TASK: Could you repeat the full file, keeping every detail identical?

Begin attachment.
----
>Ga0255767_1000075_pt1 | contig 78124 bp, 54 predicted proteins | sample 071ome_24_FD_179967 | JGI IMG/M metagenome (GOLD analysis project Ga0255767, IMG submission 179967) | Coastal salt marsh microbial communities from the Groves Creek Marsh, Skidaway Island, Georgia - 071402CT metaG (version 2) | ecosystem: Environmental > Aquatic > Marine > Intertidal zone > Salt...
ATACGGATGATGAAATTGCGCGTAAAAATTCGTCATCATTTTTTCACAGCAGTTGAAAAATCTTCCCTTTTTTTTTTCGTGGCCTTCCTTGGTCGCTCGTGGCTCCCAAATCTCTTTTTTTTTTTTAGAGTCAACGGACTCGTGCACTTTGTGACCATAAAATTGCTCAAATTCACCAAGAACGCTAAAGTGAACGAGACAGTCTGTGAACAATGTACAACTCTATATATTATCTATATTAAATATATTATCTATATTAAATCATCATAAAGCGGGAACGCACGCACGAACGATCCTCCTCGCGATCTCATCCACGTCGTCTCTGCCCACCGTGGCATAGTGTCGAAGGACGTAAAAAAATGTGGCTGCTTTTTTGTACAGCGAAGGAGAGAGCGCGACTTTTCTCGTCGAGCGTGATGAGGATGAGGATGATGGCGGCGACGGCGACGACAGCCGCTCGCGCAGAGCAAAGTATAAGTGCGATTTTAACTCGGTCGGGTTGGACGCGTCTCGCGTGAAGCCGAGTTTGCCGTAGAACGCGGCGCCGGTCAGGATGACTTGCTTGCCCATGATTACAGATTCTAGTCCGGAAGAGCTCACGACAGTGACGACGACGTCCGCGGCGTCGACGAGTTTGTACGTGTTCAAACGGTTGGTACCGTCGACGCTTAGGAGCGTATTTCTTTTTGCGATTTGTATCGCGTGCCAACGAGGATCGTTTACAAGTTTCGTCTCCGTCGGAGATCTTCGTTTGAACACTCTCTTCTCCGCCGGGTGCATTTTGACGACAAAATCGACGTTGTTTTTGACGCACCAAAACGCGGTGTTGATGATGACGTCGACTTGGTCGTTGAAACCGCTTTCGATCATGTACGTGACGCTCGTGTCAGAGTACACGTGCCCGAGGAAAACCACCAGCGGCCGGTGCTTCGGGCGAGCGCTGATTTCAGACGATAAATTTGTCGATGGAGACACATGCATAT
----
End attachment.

>Ga0255767_1000075_pt1 | contig 78124 bp, 54 predicted proteins | sample 071ome_24_FD_179967 | JGI IMG/M metagenome (GOLD analysis project Ga0255767, IMG submission 179967) | Coastal salt marsh microbial communities from the Groves Creek Marsh, Skidaway Island, Georgia - 071402CT metaG (version 2) | ecosystem: Environmental > Aquatic > Marine > Intertidal zone > Salt...
ATACGGATGATGAAATTGCGCGTAAAAATTCGTCATCATTTTTTCACAGCAGTTGAAAAATCTTCCCTTTTTTTTTTCGTGGCCTTCCTTGGTCGCTCGTGGCTCCCAAATCTCTTTTTTTTTTTTAGAGTCAACGGACTCGTGCACTTTGTGACCATAAAATTGCTCAAATTCACCAAGAACGCTAAAGTGAACGAGACAGTCTGTGAACAATGTACAACTCTATATATTATCTATATTAAATATATTATCTATATTAAATCATCATAAAGCGGGAACGCACGCACGAACGATCCTCCTCGCGATCTCATCCACGTCGTCTCTGCCCACCGTGGCATAGTGTCGAAGGACGTAAAAAAATGTGGCTGCTTTTTTGTACAGCGAAGGAGAGAGCGCGACTTTTCTCGTCGAGCGTGATGAGGATGAGGATGATGGCGGCGACGGCGACGACAGCCGCTCGCGCAGAGCAAAGTATAAGTGCGATTTTAACTCGGTCGGGTTGGACGCGTCTCGCGTGAAGCCGAGTTTGCCGTAGAACGCGGCGCCGGTCAGGATGACTTGCTTGCCCATGATTACAGATTCTAGTCCGGAAGAGCTCACGACAGTGACGACGACGTCCGCGGCGTCGACGAGTTTGTACGTGTTCAAACGGTTGGTACCGTCGACGCTTAGGAGCGTATTTCTTTTTGCGATTTGTATCGCGTGCCAACGAGGATCGTTTACAAGTTTCGTCTCCGTCGGAGATCTTCGTTTGAACACTCTCTTCTCCGCCGGGTGCATTTTGACGACAAAATCGACGTTGTTTTTGACGCACCAAAACGCGGTGTTGATGATGACGTCGACTTGGTCGTTGAAACCGCTTTCGATCATGTACGTGACGCTCGTGTCAGAGTACACGTGCCCGAGGAAAACCACCAGCGGCCGGTGCTTCGGGCGAGCGCTGATTTCAGACGATAAATTTGTCGATGGAGACACATGCATAT